50 SHADES OF TOKYO DESSERTS | SHADE 20
For this week’s edition of 50 Shades of Tokyo Desserts I headed to the back streets of Shibuya to Patisserie VIRON, a renowned French bakery which opened its doors to Tokyoites a decade (or so) ago. I have read nothing but raves about their baked products and finally made it there to taste it myself.
Viron is especially noted for its traditional preparation methods, nothing is precooked and frozen, everything sold is fresh-from-the-oven. The bulky Retrodor flour sacks stacked just inside the front door serve as testament to quality. The semi-open kitchen in the first floor patisserie supplies constant flow of freshly baked baguettes, croissants, kouign amann, fougasse and dizzying array of other pastries. I couldn’t resist getting classic as well as doux croissants and one pain au raisin which I devoured later in Yoyogi Park.
I have been spoilt with some really amazing pain aux raisans which has turned me into a bit of a snob. VIRON’s version was done well, but nothing beyond that. The dough seemed a bit flat and tad on a drier side. I’ve heard that VIRON’s croissants are baked using Echire butter, although I didn’t think they were as rich in flavor as those from Dominique Ansel, Joel Robuchon or Echire itself.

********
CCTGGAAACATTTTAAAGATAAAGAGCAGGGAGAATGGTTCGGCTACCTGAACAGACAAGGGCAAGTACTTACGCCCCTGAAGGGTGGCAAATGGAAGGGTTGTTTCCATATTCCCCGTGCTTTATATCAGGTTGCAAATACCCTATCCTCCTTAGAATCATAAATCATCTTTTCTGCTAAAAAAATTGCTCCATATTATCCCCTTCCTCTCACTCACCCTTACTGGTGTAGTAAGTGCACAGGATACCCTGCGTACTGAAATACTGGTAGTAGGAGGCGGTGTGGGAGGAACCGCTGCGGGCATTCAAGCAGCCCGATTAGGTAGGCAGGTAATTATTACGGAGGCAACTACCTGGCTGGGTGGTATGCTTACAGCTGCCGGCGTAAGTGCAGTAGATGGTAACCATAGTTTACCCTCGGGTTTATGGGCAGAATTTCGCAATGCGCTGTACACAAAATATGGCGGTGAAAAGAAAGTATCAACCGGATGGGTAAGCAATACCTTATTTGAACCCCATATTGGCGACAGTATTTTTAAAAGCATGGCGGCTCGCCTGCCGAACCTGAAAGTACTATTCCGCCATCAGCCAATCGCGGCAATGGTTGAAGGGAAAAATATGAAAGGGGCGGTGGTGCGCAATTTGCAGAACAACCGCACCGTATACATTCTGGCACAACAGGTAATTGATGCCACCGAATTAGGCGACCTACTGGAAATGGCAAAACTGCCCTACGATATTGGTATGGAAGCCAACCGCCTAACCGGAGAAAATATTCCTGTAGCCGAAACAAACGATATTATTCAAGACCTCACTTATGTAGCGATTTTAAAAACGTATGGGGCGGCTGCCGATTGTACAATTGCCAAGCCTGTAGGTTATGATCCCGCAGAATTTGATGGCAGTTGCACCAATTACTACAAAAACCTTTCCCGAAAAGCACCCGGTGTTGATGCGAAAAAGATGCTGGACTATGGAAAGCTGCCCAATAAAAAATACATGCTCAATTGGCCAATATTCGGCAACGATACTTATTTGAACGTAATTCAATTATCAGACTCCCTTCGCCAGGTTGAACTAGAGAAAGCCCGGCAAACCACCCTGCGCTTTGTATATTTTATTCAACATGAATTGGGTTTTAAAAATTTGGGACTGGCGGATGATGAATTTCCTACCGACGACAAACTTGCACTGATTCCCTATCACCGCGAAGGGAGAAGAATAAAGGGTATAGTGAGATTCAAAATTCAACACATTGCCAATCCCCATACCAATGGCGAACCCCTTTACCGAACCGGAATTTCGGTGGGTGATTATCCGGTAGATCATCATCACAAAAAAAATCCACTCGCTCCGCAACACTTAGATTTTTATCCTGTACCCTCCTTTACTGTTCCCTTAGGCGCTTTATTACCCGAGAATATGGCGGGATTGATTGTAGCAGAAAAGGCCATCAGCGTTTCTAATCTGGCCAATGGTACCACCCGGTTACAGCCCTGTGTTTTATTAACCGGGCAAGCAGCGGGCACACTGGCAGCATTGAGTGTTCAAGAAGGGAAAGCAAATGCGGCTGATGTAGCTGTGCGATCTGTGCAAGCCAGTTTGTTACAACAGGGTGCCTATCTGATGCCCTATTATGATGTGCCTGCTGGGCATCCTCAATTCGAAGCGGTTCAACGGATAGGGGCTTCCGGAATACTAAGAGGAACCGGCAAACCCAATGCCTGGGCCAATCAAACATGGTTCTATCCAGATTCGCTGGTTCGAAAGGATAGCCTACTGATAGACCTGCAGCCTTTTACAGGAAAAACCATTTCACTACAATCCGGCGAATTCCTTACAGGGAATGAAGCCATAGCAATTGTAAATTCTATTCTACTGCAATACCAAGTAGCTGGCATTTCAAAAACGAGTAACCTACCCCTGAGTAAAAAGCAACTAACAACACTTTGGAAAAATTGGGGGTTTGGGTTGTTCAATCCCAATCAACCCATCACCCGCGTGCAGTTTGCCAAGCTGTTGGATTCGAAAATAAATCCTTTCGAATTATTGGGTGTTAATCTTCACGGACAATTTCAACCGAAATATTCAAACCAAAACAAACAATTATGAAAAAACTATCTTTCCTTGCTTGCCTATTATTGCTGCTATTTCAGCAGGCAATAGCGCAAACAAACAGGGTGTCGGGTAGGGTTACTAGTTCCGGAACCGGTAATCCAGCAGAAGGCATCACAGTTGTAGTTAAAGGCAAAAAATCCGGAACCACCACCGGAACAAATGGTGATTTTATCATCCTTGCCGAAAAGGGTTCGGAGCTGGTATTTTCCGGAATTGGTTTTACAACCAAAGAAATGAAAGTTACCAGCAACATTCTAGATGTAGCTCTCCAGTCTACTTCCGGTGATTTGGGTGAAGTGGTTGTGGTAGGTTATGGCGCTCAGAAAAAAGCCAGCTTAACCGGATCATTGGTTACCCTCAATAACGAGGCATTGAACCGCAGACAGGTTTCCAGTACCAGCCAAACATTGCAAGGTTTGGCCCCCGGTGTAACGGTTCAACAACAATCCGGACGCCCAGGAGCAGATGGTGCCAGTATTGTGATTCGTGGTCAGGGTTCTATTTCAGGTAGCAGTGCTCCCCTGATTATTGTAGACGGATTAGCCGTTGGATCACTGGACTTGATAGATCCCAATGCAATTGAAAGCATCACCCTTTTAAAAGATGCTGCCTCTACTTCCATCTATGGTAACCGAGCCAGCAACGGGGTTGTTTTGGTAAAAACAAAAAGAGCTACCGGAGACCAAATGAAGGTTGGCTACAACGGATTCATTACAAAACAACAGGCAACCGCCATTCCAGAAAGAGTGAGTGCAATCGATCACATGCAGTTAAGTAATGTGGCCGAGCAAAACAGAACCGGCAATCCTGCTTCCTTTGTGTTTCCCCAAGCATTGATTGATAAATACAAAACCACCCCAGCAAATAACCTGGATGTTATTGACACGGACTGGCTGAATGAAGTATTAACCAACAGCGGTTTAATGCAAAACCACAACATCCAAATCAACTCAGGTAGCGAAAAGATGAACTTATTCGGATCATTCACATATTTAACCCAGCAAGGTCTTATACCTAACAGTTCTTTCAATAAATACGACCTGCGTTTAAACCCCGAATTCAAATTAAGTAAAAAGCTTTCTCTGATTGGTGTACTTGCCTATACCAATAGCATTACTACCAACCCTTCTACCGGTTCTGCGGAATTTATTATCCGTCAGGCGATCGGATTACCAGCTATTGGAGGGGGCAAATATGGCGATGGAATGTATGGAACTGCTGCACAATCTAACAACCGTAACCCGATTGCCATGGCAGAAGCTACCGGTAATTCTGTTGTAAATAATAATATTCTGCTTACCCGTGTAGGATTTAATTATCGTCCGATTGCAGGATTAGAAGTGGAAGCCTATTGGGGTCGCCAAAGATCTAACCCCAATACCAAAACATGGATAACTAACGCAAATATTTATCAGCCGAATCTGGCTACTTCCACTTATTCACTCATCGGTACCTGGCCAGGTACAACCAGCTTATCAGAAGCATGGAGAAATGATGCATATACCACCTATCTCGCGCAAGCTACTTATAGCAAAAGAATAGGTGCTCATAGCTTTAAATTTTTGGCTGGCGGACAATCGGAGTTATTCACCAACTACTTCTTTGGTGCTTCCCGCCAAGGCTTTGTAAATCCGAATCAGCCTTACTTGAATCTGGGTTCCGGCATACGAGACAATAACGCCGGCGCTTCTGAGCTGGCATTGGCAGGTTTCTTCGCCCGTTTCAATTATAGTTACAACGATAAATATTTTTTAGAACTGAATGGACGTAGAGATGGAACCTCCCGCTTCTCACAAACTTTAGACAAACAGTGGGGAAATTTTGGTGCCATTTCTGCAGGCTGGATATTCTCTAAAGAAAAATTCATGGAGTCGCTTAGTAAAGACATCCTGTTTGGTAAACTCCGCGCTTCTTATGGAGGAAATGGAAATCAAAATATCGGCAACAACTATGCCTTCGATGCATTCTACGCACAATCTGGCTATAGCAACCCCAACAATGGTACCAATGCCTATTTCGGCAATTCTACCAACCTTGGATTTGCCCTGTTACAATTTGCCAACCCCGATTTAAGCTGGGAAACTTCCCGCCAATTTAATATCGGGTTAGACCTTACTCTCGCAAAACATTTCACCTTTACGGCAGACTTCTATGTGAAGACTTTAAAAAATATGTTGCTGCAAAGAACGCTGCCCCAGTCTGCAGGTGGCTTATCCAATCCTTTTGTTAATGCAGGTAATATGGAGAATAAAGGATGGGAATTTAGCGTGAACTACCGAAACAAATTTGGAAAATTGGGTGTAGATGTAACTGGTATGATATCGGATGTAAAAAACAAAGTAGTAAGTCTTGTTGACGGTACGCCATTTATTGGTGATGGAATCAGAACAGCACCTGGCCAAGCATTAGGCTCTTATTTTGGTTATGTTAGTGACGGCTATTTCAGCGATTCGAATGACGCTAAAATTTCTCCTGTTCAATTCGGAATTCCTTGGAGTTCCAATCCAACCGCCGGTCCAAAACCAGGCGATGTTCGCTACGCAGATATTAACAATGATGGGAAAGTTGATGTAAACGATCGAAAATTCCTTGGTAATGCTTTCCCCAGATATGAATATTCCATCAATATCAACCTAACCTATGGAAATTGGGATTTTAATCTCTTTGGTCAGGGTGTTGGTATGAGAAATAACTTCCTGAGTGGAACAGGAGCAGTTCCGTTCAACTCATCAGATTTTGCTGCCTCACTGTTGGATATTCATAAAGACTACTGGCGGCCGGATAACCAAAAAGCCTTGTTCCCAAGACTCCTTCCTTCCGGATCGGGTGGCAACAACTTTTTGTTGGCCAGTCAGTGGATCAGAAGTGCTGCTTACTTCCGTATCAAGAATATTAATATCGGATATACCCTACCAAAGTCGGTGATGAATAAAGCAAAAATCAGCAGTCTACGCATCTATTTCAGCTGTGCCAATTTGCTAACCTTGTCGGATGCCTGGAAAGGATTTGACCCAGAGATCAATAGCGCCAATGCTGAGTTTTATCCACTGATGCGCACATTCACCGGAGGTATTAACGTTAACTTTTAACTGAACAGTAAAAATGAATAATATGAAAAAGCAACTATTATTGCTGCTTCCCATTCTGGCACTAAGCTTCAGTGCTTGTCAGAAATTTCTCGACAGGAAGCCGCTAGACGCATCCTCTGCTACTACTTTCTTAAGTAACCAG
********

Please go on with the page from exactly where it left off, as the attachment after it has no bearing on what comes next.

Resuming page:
You can also get a baguette sandwich to go including pate de campagne, rillettes, and jambon. On top of the pastries, you also have a wide selection of cakes and petits gâteaux to choose from. I settled on strawberry financier and eclair. The former was moist and flavorful, while the latter was quite delectable, with chocolate custard filling.
My initial intention was to have breakfast in the upstairs brasserie, although by the time I arrived (big SALE signs and subsequent shopping got in the way) they already put out the lunch menu. Thus instead of a light morning bite I somehow ended up with a generous portion of a refined mid-day meal of duck in a white wine and olive sauce accompanied with mashed potatoes, vegetables and freshly baked baguette, whose texture and flavor was on point. Note: you have to pay extra (450 yen) if you want butter — premium beurre d’Echire. The duck was beautifully cooked, with perfectly moist flesh, while the sauce provided necessary savoriness to the dish. Impeccable service and attention to detail made the meal even more enjoyable. I also enjoyed the interior which is done after a classic French bistro, with red leather banquettes, brass fittings, the high velvet curtains and menu chalked on the large board and presented in front of each table on a chisel. Although I felt a bit claustrophobic due to a lack of view and option to dine al fresco. However, neither of these are an issue at VIRON’s Marunochi branch. I would certainly come back here for fresh baguettes and some more of those cakes.
Viron Marunouchi: Chiyoda-ku, Marunouchi 2-7-3, TOKIA Bldg. 1st floor
Viron Shibuya: Shibuya-ku, Udagawacho 33-8, Tsukuda Bldg.
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WOW! I had no idea how well Japan did cakes and pastries until I went – their attention to detail in decorating was just incredible!
Yes, everything is so exquisite it blows my mind!
Aaah, I am sitting in front of my computer at work feeling VERY jealous right now ;)
I’m craving these myself at the moment! :)
all the yummies make my mouth water